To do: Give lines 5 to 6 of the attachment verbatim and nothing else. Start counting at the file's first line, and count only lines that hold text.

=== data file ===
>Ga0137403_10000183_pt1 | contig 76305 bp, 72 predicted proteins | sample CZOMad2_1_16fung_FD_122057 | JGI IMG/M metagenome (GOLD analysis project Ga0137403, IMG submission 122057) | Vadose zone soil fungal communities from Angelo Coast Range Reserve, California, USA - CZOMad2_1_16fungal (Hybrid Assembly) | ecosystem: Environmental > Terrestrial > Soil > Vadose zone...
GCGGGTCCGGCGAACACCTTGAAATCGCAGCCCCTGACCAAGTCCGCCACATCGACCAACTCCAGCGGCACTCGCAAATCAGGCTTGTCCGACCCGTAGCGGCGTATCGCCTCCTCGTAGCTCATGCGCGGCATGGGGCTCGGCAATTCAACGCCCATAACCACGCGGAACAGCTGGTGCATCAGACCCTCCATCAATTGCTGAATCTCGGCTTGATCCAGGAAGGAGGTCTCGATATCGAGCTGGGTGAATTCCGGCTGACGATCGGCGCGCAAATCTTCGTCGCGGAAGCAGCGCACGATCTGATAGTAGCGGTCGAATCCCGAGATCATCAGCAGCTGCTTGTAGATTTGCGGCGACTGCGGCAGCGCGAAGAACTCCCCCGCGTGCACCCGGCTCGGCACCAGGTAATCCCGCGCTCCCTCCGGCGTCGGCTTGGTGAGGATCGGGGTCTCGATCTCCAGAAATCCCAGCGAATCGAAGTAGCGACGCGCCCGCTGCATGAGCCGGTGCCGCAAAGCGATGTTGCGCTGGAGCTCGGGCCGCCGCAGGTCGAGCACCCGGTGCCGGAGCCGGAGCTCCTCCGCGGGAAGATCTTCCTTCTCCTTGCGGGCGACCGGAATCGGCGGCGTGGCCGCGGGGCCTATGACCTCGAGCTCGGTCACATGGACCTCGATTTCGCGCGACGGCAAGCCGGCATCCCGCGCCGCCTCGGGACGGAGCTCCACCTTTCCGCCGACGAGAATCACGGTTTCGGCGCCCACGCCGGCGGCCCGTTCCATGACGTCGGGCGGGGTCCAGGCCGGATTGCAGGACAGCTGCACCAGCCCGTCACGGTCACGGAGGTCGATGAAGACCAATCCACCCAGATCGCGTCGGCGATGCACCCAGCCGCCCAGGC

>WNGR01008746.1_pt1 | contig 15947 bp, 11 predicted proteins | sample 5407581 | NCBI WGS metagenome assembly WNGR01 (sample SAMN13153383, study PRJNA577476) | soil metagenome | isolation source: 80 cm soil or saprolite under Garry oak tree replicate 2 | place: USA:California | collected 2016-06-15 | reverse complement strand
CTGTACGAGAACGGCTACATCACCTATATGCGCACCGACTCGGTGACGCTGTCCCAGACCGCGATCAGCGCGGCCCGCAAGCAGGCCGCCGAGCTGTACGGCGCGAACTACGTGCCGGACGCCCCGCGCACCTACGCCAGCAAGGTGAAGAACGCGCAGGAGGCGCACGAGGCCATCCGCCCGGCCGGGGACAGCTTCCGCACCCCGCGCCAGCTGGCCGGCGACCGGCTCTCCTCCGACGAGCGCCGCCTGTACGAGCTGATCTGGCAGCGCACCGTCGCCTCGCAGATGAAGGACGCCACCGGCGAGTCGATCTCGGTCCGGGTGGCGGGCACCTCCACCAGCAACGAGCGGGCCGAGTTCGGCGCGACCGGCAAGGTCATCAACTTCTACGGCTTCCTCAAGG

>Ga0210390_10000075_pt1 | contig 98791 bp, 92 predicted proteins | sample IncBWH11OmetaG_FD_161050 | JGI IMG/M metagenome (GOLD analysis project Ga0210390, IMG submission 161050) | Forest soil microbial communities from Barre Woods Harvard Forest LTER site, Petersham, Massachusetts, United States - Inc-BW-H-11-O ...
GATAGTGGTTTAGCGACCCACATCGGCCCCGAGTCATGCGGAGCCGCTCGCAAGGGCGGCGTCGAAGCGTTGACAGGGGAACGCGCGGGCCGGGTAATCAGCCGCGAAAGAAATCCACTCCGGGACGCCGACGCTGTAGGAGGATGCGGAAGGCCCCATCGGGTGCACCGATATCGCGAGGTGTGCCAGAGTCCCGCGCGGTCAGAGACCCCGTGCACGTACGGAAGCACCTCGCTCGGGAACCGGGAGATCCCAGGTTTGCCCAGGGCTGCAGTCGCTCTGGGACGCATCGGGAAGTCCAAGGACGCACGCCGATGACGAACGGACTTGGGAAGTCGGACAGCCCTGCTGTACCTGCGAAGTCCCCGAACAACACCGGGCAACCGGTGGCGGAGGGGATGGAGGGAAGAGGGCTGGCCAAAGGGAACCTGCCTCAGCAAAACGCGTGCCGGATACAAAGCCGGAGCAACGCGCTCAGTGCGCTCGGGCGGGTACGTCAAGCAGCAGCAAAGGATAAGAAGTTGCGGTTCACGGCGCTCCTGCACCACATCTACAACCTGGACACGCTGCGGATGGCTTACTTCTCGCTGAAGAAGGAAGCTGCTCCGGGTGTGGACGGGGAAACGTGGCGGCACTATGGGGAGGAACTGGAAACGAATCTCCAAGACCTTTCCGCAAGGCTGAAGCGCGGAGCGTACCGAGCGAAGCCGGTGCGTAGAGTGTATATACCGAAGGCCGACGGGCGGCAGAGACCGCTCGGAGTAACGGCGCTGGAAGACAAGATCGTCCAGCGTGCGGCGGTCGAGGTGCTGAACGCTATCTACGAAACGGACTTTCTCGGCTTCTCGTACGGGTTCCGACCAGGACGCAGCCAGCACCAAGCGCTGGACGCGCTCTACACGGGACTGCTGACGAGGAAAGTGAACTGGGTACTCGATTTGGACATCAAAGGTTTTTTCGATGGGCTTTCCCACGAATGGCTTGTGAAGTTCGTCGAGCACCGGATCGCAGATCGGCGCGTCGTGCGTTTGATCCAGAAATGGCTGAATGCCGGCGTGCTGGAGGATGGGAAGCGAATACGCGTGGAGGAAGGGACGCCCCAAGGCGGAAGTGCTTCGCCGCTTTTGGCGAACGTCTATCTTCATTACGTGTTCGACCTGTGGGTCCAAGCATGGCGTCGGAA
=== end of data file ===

>Ga0210390_10000075_pt1 | contig 98791 bp, 92 predicted proteins | sample IncBWH11OmetaG_FD_161050 | JGI IMG/M metagenome (GOLD analysis project Ga0210390, IMG submission 161050) | Forest soil microbial communities from Barre Woods Harvard Forest LTER site, Petersham, Massachusetts, United States - Inc-BW-H-11-O ...
GATAGTGGTTTAGCGACCCACATCGGCCCCGAGTCATGCGGAGCCGCTCGCAAGGGCGGCGTCGAAGCGTTGACAGGGGAACGCGCGGGCCGGGTAATCAGCCGCGAAAGAAATCCACTCCGGGACGCCGACGCTGTAGGAGGATGCGGAAGGCCCCATCGGGTGCACCGATATCGCGAGGTGTGCCAGAGTCCCGCGCGGTCAGAGACCCCGTGCACGTACGGAAGCACCTCGCTCGGGAACCGGGAGATCCCAGGTTTGCCCAGGGCTGCAGTCGCTCTGGGACGCATCGGGAAGTCCAAGGACGCACGCCGATGACGAACGGACTTGGGAAGTCGGACAGCCCTGCTGTACCTGCGAAGTCCCCGAACAACACCGGGCAACCGGTGGCGGAGGGGATGGAGGGAAGAGGGCTGGCCAAAGGGAACCTGCCTCAGCAAAACGCGTGCCGGATACAAAGCCGGAGCAACGCGCTCAGTGCGCTCGGGCGGGTACGTCAAGCAGCAGCAAAGGATAAGAAGTTGCGGTTCACGGCGCTCCTGCACCACATCTACAACCTGGACACGCTGCGGATGGCTTACTTCTCGCTGAAGAAGGAAGCTGCTCCGGGTGTGGACGGGGAAACGTGGCGGCACTATGGGGAGGAACTGGAAACGAATCTCCAAGACCTTTCCGCAAGGCTGAAGCGCGGAGCGTACCGAGCGAAGCCGGTGCGTAGAGTGTATATACCGAAGGCCGACGGGCGGCAGAGACCGCTCGGAGTAACGGCGCTGGAAGACAAGATCGTCCAGCGTGCGGCGGTCGAGGTGCTGAACGCTATCTACGAAACGGACTTTCTCGGCTTCTCGTACGGGTTCCGACCAGGACGCAGCCAGCACCAAGCGCTGGACGCGCTCTACACGGGACTGCTGACGAGGAAAGTGAACTGGGTACTCGATTTGGACATCAAAGGTTTTTTCGATGGGCTTTCCCACGAATGGCTTGTGAAGTTCGTCGAGCACCGGATCGCAGATCGGCGCGTCGTGCGTTTGATCCAGAAATGGCTGAATGCCGGCGTGCTGGAGGATGGGAAGCGAATACGCGTGGAGGAAGGGACGCCCCAAGGCGGAAGTGCTTCGCCGCTTTTGGCGAACGTCTATCTTCATTACGTGTTCGACCTGTGGGTCCAAGCATGGCGTCGGAA